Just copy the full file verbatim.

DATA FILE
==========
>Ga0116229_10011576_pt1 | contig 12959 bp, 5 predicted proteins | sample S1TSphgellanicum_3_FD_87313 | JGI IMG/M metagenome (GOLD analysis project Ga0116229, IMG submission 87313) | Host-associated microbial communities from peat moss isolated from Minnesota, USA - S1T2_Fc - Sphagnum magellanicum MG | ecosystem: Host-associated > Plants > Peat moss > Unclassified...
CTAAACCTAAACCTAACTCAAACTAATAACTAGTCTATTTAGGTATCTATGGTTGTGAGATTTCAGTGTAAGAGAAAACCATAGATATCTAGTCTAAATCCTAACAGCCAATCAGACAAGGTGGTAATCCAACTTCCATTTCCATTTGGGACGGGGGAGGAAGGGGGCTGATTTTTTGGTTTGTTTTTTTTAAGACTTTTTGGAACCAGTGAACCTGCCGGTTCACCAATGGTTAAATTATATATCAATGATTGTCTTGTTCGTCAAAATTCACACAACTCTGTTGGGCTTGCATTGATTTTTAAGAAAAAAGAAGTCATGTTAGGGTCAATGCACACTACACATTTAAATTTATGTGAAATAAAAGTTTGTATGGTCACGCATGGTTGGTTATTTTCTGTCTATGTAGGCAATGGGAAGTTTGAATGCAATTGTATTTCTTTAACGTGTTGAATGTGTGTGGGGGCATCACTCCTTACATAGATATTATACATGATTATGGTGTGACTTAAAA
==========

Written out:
>Ga0116229_10011576_pt1 | contig 12959 bp, 5 predicted proteins | sample S1TSphgellanicum_3_FD_87313 | JGI IMG/M metagenome (GOLD analysis project Ga0116229, IMG submission 87313) | Host-associated microbial communities from peat moss isolated from Minnesota, USA - S1T2_Fc - Sphagnum magellanicum MG | ecosystem: Host-associated > Plants > Peat moss > Unclassified...
CTAAACCTAAACCTAACTCAAACTAATAACTAGTCTATTTAGGTATCTATGGTTGTGAGATTTCAGTGTAAGAGAAAACCATAGATATCTAGTCTAAATCCTAACAGCCAATCAGACAAGGTGGTAATCCAACTTCCATTTCCATTTGGGACGGGGGAGGAAGGGGGCTGATTTTTTGGTTTGTTTTTTTTAAGACTTTTTGGAACCAGTGAACCTGCCGGTTCACCAATGGTTAAATTATATATCAATGATTGTCTTGTTCGTCAAAATTCACACAACTCTGTTGGGCTTGCATTGATTTTTAAGAAAAAAGAAGTCATGTTAGGGTCAATGCACACTACACATTTAAATTTATGTGAAATAAAAGTTTGTATGGTCACGCATGGTTGGTTATTTTCTGTCTATGTAGGCAATGGGAAGTTTGAATGCAATTGTATTTCTTTAACGTGTTGAATGTGTGTGGGGGCATCACTCCTTACATAGATATTATACATGATTATGGTGTGACTTAAAA